In July 2013, the Commission proposed the establishment of the Single Resolution Mechanism (SRM), designed to complement the SSM (Alexander, 2015; Asimakopoulos, 2018; Božina Beroš, 2017; Veron & Wolf, 2013). Most of the intergovernmental negotiations concerned the decision-making process in the SSM and the establishment of the Single Resolution Fund (SRF) financed by bank levies raised at the national level. The Commission, supported by French, Spanish, and Italian policymakers, wanted to be given the final power to decide whether to place a bank into resolution and how to determine the application of resolution tools. However, German policymakers argued that the Single Resolution Board (SRB) should be given this power and insisted on setting up the SRF through an intergovernmental agreement among the participating member states (Schild, 2017). Different material interests, discussed in “Explaining the ‘Road’ to the Banking Union,” underpinned these national positions.
Supranational actors, namely the Commission and the ECB, pushed for a high degree of supranationalization of the would-be SRM. In its opinion, the ECB (2013) pointed out that the SRB should be, from the start, a single “strong and independent” body, thus directly challenging the German position that the SRM should begin as a network of national authorities. Along similar lines, Michel Barnier, the EU Commissioner responsible for financial services, pointed out that “we are building . . . a single system and not a multi-store intergovernmental network” (cited in Howarth & Quaglia, 2014).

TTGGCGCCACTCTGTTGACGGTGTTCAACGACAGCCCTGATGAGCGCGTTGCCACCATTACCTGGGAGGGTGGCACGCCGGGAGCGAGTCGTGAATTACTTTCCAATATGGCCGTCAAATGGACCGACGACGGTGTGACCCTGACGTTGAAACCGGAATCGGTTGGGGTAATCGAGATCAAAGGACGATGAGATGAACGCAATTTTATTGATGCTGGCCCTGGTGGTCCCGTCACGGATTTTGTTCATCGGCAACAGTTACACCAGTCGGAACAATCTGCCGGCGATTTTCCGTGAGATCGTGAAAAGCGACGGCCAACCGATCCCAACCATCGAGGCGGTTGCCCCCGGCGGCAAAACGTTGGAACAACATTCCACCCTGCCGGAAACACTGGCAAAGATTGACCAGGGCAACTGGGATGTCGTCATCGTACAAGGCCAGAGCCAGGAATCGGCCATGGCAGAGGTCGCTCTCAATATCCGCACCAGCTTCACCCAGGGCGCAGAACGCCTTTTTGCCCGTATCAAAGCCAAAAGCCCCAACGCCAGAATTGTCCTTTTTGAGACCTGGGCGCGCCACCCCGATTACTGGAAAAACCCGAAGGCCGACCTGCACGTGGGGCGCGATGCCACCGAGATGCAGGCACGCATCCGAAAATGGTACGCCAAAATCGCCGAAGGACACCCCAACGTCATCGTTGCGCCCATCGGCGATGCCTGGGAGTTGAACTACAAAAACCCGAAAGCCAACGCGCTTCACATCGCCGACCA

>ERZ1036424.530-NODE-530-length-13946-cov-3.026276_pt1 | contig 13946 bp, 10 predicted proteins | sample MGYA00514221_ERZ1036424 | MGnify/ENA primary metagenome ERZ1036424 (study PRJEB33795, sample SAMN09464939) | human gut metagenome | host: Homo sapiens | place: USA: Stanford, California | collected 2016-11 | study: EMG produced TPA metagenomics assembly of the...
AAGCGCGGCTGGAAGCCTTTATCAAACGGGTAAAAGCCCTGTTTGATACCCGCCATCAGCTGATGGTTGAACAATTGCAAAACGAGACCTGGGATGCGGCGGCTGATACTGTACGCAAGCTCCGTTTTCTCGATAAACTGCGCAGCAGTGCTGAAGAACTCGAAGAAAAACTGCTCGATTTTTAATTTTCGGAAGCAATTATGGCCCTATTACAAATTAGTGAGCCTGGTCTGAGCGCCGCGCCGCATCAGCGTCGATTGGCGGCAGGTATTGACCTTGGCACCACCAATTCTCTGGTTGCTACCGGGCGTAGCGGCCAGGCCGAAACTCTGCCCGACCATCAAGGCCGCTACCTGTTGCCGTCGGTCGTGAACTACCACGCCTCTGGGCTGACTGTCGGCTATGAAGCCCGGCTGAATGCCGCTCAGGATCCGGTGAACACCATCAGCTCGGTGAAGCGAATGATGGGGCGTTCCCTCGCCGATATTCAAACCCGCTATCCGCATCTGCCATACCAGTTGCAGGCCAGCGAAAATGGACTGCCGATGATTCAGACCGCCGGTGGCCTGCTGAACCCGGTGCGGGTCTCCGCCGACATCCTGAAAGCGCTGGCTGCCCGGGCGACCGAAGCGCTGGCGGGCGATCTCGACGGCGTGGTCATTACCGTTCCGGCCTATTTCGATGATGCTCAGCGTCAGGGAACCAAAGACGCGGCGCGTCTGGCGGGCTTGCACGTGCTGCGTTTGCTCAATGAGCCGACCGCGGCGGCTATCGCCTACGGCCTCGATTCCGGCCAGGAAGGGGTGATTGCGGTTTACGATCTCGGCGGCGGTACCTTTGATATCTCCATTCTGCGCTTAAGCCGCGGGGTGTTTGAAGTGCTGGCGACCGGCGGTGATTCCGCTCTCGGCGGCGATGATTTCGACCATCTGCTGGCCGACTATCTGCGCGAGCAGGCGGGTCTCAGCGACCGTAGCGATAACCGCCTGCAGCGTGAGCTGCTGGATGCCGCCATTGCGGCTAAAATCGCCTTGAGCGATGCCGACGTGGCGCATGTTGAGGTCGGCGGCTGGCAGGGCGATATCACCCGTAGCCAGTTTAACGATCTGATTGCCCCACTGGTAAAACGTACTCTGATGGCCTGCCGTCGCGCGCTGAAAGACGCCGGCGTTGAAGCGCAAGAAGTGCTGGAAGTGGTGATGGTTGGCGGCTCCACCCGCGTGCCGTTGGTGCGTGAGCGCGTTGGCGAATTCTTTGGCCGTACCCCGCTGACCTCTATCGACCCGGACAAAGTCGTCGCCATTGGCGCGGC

In March 2014, an intergovernmental agreement was reached on the establishment of the SRM. As advocated by German policymakers, the SRB would be responsible for the planning and resolution of cross-border banks and those directly supervised by the ECB, while national resolution authorities would be responsible for all other banks, except if a bank required access to the SRF (Božina Beroš, 2017). Moreover, the SRF, financed by bank levies raised at national level, would initially consist of national compartments that would be gradually merged over eight years (Alexander, 2015). Asimakopoulos (2018) argues that the SRF embodies all the controversial characteristics of the banking union, given its partly intergovernmental, partly supranational character. The SRM regulation was adopted in conjunction with the Bank Recovery and Resolution Directive (BRRD), which harmonized resolution instruments and powers in the EU. The BRRD and the SRM regulation introduced a new instrument in bank resolution, the bail-in, which reduced substantially the need for public funding to bail out banks (Nielsen & Smeets, 2017). Thus, the SRM would be “fiscally neutral” (Eurogroup & Ecofin, 2013, p. 1). German policymakers, supported by the Dutch, Austrian, and Finnish policymakers, insisted on an earlier entry into force of the bail-in than the originally envisaged date in 2018 (Quaglia & Spendzharova, 2017). The start date was eventually moved forward to 2016. The instrument of the bail-in enables banks to withstand financial stress by imposing losses on creditors (bail-in), without resorting to state-funded recapitalization (bailout).